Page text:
Over the course of the three-year study, which spanned 2005 to 2008, wolves in the Smoky Mountain region killed 5 percent of the female elk in the area, while cougars killed 4 percent and hunters took 3 percent.

In contrast, the neighboring Pioneer region slightly to the east saw only 1 percent of its elk population killed by wolves.

What kind of impact the hunting of wolves will have on these figures remains to be seen, as Idaho's first hunting season on the predators didn't happen until 2009.

Garrick Dutcher, program manager for the wolf conservation group Living with Wolves, argues that while wolves are causing some elk populations to drop, it's all to the benefit of the larger ecosystem.

"The dynamics of prey and predator find their own balance," he said. "No predator has ever eliminated their prey. ... There is no sport-killing in nature."

Wolves and elk evolved together, said Suzanne Stone, spokeswoman for the conservation group Defenders of Wildlife.

"Wolves and elk co-evolved and have shared the land for thousands of years," she said. "There is every indication that elk populations will remain strong despite the return of wolves to the region."

To an extent, Berkley said she agrees with the notion that prey-predator relationships find a level.

"There's an element of truth to that," she said. "Evidence suggests that predators and prey do set a balance, but when you look at the change on habitats that people have exerted ... that changes things."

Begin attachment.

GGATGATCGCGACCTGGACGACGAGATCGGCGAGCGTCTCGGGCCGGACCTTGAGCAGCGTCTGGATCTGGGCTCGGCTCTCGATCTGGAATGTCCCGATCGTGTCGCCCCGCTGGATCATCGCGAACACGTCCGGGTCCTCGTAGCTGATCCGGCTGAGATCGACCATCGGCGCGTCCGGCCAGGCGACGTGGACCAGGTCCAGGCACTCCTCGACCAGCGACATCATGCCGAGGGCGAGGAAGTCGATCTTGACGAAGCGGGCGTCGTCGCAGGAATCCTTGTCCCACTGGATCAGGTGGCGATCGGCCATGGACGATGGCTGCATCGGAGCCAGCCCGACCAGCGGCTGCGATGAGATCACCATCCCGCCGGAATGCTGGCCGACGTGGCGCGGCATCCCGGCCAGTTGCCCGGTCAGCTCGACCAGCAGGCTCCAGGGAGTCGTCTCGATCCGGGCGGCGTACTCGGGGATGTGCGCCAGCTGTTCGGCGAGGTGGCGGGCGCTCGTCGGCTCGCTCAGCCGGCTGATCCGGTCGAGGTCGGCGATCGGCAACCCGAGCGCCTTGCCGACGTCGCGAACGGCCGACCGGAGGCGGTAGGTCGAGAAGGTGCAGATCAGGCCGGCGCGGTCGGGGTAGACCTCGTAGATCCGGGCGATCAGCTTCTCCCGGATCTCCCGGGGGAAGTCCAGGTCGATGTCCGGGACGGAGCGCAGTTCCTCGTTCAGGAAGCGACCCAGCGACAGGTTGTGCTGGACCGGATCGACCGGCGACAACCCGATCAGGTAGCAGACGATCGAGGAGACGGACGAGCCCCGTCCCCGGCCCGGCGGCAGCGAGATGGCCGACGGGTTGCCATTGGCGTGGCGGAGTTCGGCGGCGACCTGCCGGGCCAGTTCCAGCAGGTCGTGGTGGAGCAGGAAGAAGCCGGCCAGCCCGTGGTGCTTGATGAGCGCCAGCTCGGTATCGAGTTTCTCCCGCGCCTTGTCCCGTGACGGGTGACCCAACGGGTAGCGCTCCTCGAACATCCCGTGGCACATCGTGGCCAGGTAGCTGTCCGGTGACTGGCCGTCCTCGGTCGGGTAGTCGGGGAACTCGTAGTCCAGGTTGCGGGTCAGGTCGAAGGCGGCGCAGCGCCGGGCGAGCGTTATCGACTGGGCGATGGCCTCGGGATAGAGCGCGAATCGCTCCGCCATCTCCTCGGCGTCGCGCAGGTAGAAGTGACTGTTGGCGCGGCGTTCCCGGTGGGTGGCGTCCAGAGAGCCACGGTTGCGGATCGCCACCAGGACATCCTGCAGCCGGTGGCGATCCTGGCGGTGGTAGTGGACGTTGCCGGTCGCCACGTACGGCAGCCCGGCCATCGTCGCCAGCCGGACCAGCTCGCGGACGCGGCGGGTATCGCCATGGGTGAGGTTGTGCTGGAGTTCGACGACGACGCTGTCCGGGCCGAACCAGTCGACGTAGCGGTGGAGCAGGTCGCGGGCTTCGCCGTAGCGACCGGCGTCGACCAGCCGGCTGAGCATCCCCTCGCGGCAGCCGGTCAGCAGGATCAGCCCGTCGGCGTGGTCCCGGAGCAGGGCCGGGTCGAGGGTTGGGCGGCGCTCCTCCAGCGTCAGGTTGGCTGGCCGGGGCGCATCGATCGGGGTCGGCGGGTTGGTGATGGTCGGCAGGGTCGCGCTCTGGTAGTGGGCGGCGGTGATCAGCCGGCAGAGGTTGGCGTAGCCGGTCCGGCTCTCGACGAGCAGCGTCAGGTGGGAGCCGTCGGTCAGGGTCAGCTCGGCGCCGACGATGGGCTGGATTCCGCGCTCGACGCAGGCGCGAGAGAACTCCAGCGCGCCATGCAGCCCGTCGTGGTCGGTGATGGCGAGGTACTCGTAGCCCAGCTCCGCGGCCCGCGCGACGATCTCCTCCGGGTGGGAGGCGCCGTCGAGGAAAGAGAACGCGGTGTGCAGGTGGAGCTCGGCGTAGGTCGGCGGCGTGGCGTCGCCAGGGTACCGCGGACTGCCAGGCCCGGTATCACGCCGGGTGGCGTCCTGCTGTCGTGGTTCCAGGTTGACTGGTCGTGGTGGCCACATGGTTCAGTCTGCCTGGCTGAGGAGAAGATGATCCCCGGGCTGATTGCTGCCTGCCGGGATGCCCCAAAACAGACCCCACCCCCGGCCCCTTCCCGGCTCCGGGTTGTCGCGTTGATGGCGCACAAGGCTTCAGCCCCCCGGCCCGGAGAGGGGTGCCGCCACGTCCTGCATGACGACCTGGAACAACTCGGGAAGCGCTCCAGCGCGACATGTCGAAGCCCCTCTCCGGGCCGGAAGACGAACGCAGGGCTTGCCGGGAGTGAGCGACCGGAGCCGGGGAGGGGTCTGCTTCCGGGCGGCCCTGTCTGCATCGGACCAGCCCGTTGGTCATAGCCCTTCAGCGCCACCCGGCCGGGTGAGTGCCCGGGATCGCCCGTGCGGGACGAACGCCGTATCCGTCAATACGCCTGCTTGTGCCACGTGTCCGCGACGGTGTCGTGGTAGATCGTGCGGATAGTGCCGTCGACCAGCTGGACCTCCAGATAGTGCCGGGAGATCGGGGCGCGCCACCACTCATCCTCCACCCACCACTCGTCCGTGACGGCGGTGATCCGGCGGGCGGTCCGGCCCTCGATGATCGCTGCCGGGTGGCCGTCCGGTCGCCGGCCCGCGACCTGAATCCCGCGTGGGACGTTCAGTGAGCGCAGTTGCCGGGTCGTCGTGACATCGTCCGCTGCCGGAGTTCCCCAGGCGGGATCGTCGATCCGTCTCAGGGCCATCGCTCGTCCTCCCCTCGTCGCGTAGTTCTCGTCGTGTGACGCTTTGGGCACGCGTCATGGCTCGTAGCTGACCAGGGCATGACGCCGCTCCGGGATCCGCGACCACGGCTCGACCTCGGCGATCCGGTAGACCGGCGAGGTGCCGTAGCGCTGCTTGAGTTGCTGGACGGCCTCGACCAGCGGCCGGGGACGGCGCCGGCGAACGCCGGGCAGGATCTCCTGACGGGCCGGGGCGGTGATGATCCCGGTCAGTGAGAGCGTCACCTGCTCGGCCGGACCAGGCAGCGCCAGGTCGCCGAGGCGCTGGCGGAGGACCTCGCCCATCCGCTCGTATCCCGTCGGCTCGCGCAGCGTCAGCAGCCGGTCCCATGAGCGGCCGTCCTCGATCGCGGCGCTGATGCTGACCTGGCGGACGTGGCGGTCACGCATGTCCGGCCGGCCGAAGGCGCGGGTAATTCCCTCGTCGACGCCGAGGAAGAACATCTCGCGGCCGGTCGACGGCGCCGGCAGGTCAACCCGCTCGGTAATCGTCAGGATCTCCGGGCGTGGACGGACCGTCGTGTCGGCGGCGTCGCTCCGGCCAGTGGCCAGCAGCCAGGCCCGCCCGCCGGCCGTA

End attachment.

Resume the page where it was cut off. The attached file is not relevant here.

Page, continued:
Dutcher argues that the prey-predator balance between elk and wolves is being affected by human hunters—and that Fish and Game isn't motivated to limit that impact.

"It's not to say that Fish and Game is anti-wolf, but the wolves are threatening their revenue stream," Dutcher said.

Elk tags sell for $30.75 for Idaho residents, while wolf tags sell for $11.50.

While elk hunters bring more revenue to the department than wolves, both because of tag prices and because elk far outnumber wolves, Mitchell denied that elk-population objectives are financially motivated.

"It's not about how many elk tags we can sell," Mitchell said. "Elk tag sales are important ... but so are a lot of other things."

The department has already limited tag sales on cow elk in an attempt to stabilize populations in the Sawtooth elk region west of Stanley, and non-tribal hunters can only kill antlered elk in the Lolo region.

Tag sales are based on a number of factors, said Berkley.

"We look at the whole picture every year," she said, adding that more active wolves in a region doesn't necessarily mean fewer tags will be issued.

Wolves are a part of the decision-making process, she said, but not the only part.

Despite the study's showing that elk are declining in certain areas, some wolf advocates see the study as a step toward acceptance of the predators' role, because it clearly defines other threats to elk populations.

"It's a nice moment for wolves," Dutcher said of the study. "People are getting the idea that, OK, these animals have a niche."

Katherine Wutz: